Meet Arizona Agriculture’s Alder Family

By Julie Murphree, Arizona Farm Bureau Communication Director and Lauren Scott, Communication Intern: There is a reason Alder Lane Road runs straight and sure through town. It all started in 1900. At the turn of the 20th Century, Great-Grandfather Joseph Alder came to the Gila Valley in Arizona from Manti, Utah simply to check on his sister who had married and moved to the area with her husband. It wasn’t long before Joe was struck by Cupid’s arrow himself. In 1901 he chose to marry and farmed on what is today’s Alder Lane Road. The Alder family’s roots run deep in the valley, and today there are now 6 generations of farmers in the Gila Valley.

Brothers Jim and Joe Alder received this year’s Heritage award. On stage is Graham County Farm Bureau President Jay Larson (far left) and Arizona Farm Bureau President Kevin Rogers (far right). Jim Alder is on stage and son, Scott Alder (second from right) received the award on behalf of his father, Joe.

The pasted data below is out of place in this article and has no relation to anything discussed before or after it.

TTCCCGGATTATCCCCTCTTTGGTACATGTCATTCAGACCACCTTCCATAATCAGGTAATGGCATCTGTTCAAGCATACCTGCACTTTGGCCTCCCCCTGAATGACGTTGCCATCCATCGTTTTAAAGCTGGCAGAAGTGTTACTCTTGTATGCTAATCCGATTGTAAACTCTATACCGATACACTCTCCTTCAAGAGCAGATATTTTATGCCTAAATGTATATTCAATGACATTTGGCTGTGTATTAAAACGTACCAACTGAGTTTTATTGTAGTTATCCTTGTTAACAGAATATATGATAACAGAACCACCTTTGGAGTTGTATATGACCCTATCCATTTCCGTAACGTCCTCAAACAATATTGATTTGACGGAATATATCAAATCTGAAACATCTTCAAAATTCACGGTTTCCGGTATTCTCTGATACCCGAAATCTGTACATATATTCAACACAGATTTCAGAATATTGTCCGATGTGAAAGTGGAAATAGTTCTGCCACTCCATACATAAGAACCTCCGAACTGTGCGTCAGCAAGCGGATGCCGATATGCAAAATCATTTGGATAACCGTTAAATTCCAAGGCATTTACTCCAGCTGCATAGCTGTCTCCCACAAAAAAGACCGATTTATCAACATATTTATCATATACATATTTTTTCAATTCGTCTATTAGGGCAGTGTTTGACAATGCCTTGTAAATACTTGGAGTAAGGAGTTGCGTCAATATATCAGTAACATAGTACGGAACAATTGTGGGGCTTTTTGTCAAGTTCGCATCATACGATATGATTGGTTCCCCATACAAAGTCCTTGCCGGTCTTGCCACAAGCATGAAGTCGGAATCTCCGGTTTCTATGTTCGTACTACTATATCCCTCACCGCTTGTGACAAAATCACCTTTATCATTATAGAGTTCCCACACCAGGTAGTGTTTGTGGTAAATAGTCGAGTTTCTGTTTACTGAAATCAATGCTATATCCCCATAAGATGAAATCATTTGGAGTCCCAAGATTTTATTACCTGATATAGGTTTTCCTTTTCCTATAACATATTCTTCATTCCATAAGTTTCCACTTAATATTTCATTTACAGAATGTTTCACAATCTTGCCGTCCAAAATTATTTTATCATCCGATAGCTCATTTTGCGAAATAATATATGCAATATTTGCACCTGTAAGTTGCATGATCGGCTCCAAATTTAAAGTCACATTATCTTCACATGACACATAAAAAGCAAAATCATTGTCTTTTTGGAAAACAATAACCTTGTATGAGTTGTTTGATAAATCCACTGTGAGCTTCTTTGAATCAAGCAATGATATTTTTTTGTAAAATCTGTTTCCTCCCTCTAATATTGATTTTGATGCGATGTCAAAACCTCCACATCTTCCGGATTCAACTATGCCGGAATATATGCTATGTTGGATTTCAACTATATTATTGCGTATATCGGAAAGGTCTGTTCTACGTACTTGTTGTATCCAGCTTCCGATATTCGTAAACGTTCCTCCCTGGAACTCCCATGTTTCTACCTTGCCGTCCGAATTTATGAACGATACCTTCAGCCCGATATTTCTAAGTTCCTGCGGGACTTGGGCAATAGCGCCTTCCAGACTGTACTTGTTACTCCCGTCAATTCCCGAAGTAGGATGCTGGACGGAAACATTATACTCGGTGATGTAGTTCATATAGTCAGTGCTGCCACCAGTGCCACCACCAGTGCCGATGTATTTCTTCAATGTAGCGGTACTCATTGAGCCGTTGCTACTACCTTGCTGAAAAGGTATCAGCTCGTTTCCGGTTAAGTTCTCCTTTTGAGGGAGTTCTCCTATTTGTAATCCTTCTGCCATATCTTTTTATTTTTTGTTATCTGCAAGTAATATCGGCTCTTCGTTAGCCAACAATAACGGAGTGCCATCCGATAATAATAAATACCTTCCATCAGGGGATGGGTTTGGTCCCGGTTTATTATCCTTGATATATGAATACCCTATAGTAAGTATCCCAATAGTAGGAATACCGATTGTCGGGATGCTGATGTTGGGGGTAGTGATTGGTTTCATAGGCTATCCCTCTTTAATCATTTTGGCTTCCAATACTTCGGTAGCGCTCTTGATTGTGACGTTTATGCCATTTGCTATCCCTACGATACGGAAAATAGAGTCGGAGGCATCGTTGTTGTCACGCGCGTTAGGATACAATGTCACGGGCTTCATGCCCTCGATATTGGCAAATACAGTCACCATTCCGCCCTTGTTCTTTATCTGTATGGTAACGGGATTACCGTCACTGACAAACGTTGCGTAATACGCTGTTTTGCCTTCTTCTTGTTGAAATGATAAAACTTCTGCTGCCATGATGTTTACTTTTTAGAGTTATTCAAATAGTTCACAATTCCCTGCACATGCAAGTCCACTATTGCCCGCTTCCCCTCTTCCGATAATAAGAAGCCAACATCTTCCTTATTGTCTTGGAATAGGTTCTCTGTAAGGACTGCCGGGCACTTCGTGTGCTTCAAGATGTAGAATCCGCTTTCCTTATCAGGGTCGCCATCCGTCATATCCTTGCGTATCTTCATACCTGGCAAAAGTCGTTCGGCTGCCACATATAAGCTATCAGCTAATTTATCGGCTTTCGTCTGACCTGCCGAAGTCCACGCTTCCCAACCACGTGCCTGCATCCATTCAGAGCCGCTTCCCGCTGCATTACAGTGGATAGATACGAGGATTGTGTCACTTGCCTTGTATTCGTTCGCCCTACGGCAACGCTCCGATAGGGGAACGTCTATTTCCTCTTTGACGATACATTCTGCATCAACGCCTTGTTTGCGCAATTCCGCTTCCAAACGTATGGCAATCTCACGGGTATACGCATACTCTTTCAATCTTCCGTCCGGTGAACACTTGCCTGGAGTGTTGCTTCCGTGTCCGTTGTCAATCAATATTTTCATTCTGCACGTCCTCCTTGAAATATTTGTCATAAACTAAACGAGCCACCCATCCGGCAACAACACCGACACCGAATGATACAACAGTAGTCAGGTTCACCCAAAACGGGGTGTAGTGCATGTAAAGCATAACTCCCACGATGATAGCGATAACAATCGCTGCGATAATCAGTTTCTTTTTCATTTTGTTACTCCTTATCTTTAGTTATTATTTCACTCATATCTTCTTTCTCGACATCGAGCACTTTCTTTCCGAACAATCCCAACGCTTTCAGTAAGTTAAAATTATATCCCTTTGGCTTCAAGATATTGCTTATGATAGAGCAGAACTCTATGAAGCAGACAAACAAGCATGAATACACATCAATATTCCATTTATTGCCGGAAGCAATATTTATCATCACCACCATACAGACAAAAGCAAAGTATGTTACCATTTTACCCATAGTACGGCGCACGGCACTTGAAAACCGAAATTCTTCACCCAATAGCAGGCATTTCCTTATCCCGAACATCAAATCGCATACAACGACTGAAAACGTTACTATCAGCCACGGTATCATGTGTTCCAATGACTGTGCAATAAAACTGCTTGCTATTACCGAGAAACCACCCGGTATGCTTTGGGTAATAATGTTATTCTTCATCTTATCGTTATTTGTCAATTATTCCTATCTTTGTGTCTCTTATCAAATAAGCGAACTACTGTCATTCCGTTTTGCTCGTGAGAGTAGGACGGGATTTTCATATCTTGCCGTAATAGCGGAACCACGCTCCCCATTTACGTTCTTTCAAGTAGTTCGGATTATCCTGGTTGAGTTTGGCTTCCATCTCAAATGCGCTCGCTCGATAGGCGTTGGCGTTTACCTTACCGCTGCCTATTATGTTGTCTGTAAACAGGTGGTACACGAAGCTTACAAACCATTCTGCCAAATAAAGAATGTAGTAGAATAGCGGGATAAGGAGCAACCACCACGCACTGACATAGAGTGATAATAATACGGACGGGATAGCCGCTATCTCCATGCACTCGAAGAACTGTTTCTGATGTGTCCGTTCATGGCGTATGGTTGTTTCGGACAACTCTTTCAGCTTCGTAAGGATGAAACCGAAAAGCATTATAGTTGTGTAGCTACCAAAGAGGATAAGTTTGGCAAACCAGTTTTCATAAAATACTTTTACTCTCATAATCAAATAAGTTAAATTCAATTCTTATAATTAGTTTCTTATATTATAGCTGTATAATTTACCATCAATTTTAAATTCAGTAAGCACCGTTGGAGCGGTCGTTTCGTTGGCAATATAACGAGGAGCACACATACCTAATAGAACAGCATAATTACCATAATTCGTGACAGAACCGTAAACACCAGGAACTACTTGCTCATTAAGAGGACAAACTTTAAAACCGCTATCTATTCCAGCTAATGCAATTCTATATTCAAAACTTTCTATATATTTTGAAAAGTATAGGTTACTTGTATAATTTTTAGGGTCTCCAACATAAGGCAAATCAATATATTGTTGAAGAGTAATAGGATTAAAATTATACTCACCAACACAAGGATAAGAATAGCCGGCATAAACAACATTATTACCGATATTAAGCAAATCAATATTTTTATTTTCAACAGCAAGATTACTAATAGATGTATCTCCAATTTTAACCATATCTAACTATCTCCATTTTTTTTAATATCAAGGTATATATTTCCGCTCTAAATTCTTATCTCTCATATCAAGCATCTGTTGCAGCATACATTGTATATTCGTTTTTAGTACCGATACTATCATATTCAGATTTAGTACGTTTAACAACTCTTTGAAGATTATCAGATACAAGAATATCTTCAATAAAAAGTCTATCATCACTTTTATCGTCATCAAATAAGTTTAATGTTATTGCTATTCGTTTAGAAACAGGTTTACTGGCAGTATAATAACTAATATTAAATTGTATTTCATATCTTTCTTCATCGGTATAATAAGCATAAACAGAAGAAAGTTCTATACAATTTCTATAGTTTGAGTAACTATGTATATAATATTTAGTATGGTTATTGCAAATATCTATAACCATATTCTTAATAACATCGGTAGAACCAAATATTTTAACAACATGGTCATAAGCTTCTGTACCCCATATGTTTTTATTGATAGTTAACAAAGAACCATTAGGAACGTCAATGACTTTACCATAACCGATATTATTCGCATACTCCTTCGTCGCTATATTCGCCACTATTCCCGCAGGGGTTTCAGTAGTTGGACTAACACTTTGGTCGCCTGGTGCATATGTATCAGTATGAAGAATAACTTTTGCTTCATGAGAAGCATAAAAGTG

Fast forward to the third-generation of Alders where today we honor two brothers, Jim and Joseph Jr. Both Gila Valley native born and raised, Jim and Joe both knew early on they’d be involved in agriculture. Jim pursued his degree in animal husbandry and later graduated from BYU, while Joe went to ASU.

While raising families, Jim and Joe farmed together and eventually Joe ran the BitterCreek Ranch with his wife, Evelyn from 1973 to 2004.

As permanent as Alder Lane Road is, so is the Alder permanence to volunteer leadership in Farm Bureau. Both brothers have been in ongoing leadership roles for Farm Bureau and other organizations. Jim spent time as vice president of the Graham County Farm Bureau, the Arizona Cotton Growers Association and Chairman of the Agricultural Stabilization and Conservation Service in Graham County. He served on the board of Directors for the Union and Graham Canals. He also served four years on the board of Cotton Incorporated.

Joe has been a member of Graham County Farm Bureau all his life. He served on both the country Farm Bureau Board and the state Farm Bureau Board. He often recalls the state board meetings he’d fly to with Arden Palmer.

One year when Jim was asked to speak at the National Cotton Council’s Beltwide Cotton Conference he said, “As a grower, I think it’s important for me to know what is going on beyond the boundaries of my farm. In fact, the greatest asset to me, in meetings of this kind is having the opportunity to talk with growers everywhere.”

Both Jim and Joe would tell the next generation of farmers and ranchers to be just as committed to volunteer leadership.

An interview with Scott Alder, Joe Alder’s son.

Part of an ongoing series about Arizona Farming and Ranching